Essays

Mary Allen

From Around Here Indeed


Mary Allen

From Around Here Indeed

From Around Here Indeed: How James Still Helped Me Find My Appalachian Voice
 
My family roots grow deep in the soil of this region. Although my father would never have identified himself as an Appalachian, I have known few men who were more so. He often worked at more than one job at a time, and, like Brack Baldridge in James Still’s River of Earth, was known to people in our town as a man who was “good to work” and unafraid to “bend his back nor mud his boots”. He was a good steward of the land that had been in his family for generations. He was the youngest of nine children, and the last to leave this earth. Until his last sibling died, Daddy always cared for his brothers and sisters in ways large and small, and loved them well. He always proudly considered himself a Virginian, or more specifically a Lee Countian. He believed our little village of Jonesville was the best place in the world to live, work, and raise a family. And live and work there he did, happily, for all of his 93 years.

The house my father and his siblings were born in was built in the mid-1700s near his grandfather’s mill (in Mill Holler). John Calhoun Breckenridge Wynn, my grandfather, was both a miller and a farmer. Grandmother Henrietta Browning Wynn ran the store on land her parents had owned for nearly a hundred years before her birth in 1866. When just a boy, my father and his family moved to town in a house his parents and older siblings had built by their own hands. Later, he continued this family tradition and built the house where my brother and I were raised.

Education was extremely important in my family. Even though my grandparents’ children were born between 1887 and 1905, all nine of them, amazingly, attended some sort of post-secondary training. Most graduated from college. While in his second year at Emory and Henry College, my father contracted scarlet fever. When he came home to heal, he never went back. He continued to work on his family’s farm and took a job at the local bank, retiring at the age of 85. Because education was a hallmark in our family, neither my brother nor I ever considered not going to college.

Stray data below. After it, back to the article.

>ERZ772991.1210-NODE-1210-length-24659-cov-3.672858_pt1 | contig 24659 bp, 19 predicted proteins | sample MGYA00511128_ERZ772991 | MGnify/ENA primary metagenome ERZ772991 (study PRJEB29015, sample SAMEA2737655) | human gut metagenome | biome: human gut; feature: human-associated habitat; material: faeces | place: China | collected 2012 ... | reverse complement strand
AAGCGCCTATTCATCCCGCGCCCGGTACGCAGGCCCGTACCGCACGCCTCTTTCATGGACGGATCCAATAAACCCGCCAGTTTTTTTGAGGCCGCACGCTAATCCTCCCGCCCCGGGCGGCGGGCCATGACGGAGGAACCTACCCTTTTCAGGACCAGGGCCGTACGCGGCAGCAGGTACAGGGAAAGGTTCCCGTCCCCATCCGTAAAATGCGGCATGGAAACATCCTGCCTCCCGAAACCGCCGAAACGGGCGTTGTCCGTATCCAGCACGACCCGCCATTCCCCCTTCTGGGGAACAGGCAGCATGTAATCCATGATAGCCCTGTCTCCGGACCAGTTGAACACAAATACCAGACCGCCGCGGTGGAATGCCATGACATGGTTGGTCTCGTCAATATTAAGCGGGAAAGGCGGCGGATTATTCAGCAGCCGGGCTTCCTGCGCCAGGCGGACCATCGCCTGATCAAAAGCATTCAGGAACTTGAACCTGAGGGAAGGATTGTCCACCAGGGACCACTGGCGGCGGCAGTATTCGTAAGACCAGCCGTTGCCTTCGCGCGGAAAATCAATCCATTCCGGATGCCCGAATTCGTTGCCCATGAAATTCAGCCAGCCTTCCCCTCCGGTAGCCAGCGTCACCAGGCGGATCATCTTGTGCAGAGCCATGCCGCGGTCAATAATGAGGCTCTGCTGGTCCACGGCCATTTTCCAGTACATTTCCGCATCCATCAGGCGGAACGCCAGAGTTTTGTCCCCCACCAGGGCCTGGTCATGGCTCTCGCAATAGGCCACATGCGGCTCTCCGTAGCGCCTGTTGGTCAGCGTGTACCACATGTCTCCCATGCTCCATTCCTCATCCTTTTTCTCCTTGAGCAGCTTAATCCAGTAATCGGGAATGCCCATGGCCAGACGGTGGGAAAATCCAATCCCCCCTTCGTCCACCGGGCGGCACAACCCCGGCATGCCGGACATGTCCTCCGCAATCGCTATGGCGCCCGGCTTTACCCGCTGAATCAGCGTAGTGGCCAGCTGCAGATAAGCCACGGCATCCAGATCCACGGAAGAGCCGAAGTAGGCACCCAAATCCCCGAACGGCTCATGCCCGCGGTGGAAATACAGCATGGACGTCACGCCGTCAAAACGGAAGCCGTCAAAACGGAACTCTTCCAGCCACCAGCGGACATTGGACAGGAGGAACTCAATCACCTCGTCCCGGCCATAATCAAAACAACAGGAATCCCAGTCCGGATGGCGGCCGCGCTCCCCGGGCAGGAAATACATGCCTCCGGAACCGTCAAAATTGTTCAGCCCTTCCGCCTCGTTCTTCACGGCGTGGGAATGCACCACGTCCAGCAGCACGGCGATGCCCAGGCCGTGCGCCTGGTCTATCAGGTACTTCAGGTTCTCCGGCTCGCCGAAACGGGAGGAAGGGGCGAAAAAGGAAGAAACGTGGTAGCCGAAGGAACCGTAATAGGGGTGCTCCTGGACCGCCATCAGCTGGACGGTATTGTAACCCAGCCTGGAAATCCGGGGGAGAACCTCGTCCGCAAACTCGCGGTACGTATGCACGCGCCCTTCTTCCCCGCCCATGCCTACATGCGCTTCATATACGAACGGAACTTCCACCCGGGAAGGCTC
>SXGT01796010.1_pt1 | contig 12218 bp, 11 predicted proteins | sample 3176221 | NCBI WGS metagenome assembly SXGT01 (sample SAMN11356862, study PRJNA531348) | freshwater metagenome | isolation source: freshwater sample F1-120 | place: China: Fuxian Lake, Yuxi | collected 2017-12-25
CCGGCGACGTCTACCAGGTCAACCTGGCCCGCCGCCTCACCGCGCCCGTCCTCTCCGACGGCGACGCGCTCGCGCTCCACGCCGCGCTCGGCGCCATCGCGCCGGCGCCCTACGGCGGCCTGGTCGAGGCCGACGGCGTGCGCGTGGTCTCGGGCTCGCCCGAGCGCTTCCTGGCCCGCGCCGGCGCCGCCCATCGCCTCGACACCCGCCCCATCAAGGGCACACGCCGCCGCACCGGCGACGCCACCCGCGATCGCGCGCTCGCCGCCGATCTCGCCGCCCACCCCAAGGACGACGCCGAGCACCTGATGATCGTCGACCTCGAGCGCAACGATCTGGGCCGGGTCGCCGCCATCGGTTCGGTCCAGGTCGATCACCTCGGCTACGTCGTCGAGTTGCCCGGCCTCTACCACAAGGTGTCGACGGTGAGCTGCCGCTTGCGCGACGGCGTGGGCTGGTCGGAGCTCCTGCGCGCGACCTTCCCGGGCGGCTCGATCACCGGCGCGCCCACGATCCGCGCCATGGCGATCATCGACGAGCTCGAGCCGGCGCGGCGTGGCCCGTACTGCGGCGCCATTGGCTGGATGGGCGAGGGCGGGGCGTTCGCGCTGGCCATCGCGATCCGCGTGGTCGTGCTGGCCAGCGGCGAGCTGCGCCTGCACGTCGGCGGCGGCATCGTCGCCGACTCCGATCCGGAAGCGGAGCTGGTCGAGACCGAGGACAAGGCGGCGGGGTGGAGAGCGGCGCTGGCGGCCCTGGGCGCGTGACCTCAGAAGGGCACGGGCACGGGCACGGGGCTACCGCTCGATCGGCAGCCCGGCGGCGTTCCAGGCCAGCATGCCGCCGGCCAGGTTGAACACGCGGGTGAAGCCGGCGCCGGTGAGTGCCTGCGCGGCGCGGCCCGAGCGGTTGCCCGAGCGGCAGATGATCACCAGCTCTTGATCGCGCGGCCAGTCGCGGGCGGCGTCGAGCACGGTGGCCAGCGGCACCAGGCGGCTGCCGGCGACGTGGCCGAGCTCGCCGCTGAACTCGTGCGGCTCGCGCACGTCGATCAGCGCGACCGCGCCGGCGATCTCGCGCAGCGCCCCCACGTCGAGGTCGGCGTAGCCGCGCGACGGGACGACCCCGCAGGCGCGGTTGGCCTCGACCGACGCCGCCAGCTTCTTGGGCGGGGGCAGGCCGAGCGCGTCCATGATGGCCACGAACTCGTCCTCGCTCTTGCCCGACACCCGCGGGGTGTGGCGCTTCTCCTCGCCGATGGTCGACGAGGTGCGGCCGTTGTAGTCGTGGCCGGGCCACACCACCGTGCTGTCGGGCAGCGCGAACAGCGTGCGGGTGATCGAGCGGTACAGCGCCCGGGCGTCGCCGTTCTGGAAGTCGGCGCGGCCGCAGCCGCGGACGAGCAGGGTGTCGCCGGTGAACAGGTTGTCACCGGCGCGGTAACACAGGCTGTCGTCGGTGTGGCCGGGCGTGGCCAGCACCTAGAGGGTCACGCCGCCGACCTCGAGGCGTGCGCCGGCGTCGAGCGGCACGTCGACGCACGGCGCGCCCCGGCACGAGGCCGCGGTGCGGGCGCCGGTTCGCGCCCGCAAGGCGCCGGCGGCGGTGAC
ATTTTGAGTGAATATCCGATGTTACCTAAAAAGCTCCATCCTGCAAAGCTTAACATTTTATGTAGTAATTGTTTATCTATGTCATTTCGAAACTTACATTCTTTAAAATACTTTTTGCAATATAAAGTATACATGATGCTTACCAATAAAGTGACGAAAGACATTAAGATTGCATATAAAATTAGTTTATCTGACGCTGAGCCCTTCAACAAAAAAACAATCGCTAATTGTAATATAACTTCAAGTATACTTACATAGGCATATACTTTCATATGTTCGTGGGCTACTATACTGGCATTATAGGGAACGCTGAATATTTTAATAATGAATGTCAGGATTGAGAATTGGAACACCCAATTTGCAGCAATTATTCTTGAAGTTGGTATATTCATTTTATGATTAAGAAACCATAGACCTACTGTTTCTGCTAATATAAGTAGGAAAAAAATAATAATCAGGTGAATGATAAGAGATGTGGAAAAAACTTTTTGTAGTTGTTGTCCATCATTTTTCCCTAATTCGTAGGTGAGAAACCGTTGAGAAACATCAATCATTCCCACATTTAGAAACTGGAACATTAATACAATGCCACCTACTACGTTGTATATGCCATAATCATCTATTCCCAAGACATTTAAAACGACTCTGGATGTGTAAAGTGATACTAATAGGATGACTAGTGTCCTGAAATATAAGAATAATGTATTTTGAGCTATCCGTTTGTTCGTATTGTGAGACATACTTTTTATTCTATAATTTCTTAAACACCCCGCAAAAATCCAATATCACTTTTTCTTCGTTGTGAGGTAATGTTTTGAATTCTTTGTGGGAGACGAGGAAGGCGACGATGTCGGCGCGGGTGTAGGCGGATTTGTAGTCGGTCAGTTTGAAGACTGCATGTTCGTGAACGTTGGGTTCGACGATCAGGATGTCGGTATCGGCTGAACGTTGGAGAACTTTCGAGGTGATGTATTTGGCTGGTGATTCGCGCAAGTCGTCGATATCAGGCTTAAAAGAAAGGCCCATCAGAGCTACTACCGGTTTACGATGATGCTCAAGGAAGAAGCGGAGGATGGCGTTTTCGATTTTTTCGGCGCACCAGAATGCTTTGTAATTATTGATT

In addition to education, using good manners and correct grammar in our daily lives were also part and parcel of our upbringing. We were not allowed to use words like “ain’t” or slang such as “dang.” Despite the fact that I have lived in Appalachia all my life, I have been asked, fairly frequently, “You’re not from around here, are you?” The question – and the sentiment behind it – always left me, pre-James Still, feeling as is if I were not a part of my own culture. I suppose this question stems from my “proper” use of English (and I realize that what is “proper” use of one’s language is debatable). However, what is not debatable, or has not been in my life, is that my voice, dialect, and vocabulary sounded different from that of my Appalachian peers.

Though one could argue that calling myself “disenfranchised” might be a stretch, I certainly felt that way in the sense of feeling deprived of the privilege of belonging – belonging to the community of my peers. Perhaps I was—like author Silas House stated in a recent speech—a “good example of someone walking this tight-rope of not wanting anyone to have misconceptions” about me while I may have had “misconceptions about them at the very same time”.

Confessions aside, I felt different. My father was the community banker, which set us apart; we lived in town, another distinction; my parents were much older than most of my friends’ parents; I used impeccable grammar, and loved my parents’ 1940s-era music more so than the pop music my peers listened to. Each of us yearns to belong – to others, to a place. I loved my hometown, family, and friends. Yet I often felt like I was fundamentally different, that I did not belong to the place where my family had lived, far longer than most.

I must have been 12 or 13 years old when I first heard Appalachia referred to as a region. Our family was watching the nightly news on television. Chet Huntley (or David Brinkley) spoke of President Johnson’s war on poverty – in Appalachia! Not realizing what was meant by the term, I thought he was referring to Appalachia, the town in neighboring Wise County, Virginia. It seemed odd that our nation would wage war on poverty 30 miles from my hometown. I came to realize that Huntley was referring to this vast culturally distinct section of our nation.